Image credits: Adrien Olichon
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News Article

How Can We Filter Coal Out of the Energy Mix?

By Cas Biekmann | Tue, 06/02/2020 - 15:43

Mexico’s energy mix is nothing but not diverse but a number of polluting fossil fuels are still prominent. Coal seems rather damaging, as carbon content for coal often reaches more than 60 percent, according to information from the Energy Information Administration (EIA) In Mexico, coal remains a prominent part of its energy mix. In fact, CFE is even planning to invest MX$10.4 million (US$480,000) in coal plants, reported Forbes. MBN experts explain how Mexico could factor out its polluting coal use in favor of cleaner energy.

Why Is Coal Still Prominent?

Information from the International Renewable Energy Agency (IRENA), reported by The Guardian, suggests that renewable energy might be cheaper to begin with, as 1,200GW of the world’s coal energy generation could have higher costs than renewable energy options, such as solar. Nonetheless, coal remains a core part of the world’s energy mix. GreenTech Media reported last week that for the first time since 1885, the US had relied more on renewable energy than it had on coal. While this news is encouraging, coal was still only narrowly beaten by renewables.

In Mexico coal proves to be even more resilient. Part of this resilience is the government’s stance on it. Whereas governments such as Denmark are investing heavily to filter out coal from their energy mix, based on a report by Energy Live News, Mexico rejects environmentalist critiques and embraces coal once again. In 2019, Forbes interviewed the President of the Senate’s Energy Commission, Armando Guadiana, who said that Mexico has plenty of coal to produce energy and that Mexico would invest further in the fossil fuel.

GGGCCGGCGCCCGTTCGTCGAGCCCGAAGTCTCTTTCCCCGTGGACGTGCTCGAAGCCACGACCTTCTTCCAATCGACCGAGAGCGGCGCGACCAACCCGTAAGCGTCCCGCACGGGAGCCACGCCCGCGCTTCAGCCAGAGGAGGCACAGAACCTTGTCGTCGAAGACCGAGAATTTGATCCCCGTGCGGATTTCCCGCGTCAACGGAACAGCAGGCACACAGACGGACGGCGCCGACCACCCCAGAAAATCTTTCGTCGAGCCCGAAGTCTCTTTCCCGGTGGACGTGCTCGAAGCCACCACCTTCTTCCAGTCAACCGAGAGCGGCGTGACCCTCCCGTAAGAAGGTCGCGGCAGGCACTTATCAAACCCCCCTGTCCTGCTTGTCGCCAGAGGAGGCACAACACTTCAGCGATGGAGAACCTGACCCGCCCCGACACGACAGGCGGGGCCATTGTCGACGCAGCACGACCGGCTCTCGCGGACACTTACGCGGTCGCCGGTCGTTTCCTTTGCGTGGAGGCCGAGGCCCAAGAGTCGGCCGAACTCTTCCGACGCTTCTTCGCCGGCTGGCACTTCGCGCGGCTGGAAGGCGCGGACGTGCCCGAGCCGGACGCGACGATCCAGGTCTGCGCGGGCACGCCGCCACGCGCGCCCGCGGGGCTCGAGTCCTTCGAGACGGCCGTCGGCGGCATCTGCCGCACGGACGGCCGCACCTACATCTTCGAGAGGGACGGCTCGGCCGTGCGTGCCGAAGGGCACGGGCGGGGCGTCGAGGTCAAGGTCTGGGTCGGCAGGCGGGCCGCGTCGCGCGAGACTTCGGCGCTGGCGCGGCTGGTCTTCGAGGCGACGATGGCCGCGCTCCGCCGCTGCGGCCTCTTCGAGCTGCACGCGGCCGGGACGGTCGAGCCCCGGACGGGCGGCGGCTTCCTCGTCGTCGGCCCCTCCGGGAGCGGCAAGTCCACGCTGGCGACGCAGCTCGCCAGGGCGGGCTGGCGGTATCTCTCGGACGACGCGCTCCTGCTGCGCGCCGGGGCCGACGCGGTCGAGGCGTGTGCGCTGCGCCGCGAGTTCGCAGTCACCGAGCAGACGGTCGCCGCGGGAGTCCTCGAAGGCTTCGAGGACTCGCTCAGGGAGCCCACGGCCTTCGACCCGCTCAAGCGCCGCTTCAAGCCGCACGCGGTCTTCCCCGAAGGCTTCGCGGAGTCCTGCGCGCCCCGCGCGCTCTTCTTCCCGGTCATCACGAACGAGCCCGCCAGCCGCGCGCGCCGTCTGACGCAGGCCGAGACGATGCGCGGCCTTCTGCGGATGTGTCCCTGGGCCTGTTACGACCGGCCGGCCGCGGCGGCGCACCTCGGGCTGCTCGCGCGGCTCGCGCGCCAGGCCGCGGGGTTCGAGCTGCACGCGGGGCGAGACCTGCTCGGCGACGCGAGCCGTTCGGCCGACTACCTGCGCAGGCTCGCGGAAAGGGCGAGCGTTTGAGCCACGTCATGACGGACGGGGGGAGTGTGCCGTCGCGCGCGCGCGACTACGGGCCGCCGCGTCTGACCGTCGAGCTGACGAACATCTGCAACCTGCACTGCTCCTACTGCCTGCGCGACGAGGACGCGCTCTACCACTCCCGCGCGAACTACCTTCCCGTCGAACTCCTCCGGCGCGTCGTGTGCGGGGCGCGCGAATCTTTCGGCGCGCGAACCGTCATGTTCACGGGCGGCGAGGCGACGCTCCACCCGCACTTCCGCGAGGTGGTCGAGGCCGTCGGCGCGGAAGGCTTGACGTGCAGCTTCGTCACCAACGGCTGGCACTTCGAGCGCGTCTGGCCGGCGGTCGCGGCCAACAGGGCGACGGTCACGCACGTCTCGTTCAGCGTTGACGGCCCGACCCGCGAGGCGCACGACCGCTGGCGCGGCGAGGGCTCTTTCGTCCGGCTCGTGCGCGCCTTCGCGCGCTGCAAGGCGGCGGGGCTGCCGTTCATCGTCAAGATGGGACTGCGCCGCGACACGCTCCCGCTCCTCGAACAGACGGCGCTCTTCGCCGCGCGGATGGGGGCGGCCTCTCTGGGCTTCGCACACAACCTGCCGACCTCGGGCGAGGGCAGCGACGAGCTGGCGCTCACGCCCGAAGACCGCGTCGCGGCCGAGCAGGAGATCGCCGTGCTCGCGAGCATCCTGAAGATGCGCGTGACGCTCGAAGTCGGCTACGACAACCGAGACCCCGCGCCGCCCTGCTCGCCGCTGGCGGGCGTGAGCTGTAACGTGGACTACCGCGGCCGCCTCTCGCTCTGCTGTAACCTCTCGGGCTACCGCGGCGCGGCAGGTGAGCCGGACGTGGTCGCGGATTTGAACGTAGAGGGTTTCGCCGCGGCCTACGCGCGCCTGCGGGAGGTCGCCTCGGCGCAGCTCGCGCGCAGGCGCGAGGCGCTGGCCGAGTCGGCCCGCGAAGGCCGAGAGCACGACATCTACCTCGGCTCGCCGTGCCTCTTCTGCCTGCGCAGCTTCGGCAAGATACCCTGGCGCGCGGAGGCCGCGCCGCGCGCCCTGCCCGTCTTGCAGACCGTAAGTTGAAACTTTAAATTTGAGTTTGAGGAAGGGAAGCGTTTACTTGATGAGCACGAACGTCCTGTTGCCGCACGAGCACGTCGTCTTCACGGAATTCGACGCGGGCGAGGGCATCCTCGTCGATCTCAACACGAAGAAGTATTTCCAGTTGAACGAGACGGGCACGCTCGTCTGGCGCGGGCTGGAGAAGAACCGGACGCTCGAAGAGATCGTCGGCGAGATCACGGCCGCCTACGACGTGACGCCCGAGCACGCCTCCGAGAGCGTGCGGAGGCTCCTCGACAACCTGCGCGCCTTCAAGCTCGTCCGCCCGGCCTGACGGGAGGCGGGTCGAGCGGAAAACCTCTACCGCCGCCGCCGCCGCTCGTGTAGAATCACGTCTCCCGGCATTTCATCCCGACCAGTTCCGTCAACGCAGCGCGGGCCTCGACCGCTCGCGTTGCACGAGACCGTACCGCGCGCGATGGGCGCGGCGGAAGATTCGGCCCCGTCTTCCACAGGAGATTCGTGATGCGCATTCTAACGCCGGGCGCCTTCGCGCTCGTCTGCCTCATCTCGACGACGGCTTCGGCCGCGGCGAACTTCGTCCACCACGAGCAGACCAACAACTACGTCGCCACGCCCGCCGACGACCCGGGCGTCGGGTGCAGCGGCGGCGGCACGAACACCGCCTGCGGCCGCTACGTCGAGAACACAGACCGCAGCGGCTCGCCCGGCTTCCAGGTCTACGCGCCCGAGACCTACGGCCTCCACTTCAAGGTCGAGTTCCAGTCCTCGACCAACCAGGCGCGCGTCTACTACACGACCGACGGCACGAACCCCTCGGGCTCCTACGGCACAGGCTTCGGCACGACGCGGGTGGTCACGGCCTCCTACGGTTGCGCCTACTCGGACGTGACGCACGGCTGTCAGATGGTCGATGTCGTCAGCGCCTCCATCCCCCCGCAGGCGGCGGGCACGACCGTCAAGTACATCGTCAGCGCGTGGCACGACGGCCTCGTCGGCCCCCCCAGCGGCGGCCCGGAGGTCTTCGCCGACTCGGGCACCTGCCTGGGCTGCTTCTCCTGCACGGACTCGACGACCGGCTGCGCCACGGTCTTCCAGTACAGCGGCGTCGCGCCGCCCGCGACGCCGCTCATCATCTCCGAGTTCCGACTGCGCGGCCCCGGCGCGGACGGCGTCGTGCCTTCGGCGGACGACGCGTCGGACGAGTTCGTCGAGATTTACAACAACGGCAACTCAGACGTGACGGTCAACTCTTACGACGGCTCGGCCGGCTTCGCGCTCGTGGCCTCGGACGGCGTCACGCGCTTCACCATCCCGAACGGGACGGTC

Solutions Already Exist

According to data from EIA, coal use in Mexico has been declining since 2011. Raúl Carral, Business Development Executive for Mexico, Central America and Caribbean at Wärtsilä, says “inflexible power generation technologies will be discontinued over time. Coal power plants will diminish significantly,” he said in an interview with MBN.

Some promising solutions involve futuristic technologies, which are difficult to implement for any country, let alone those with developing economies. Combined cycles, which can incorporate clean energy as well, are somewhat uncertain options, said Mitsui CEO Ramón Moreno in an expert opinion for MBN. But one obvious option is already widely used in Mexico: natural gas. Ramón Basanta, CEO of ATCO Energía, considered this a viable optioin during a panel at the Mexico Energy Forum in 2020: "Natural gas is not a zero-emission fuel. However, for Mexico, it is the fuel with the shorter-term impact to reduce emissions," he said. Basanta mentioned green hydrogen would be more attractive toward the future, but that this still had some technological barriers. Hydrogen indeed looks promising and has been marketed by the EU as a key energy source in the future. Its technology, however, still remains in the early stages of development. Therefore, gas remains a good option to fill the gap occupied by burning coal.

Wärtsilä’s Raúl Carral offers solutions as well, with flexible engines filling the gaps left by the intermittency of renewable energy, at least until enough clean energy surplus is generated to start generating synthetic fuel oils, which can then be burned toward a 100 percent renewable energy cycle.

The data used in this article was sourced from:  
EIA, GreenTech Media, Irena, Forbes, ELN
Photo by:   Adrien Olichon
Cas Biekmann Cas Biekmann Journalist and Industry Analyst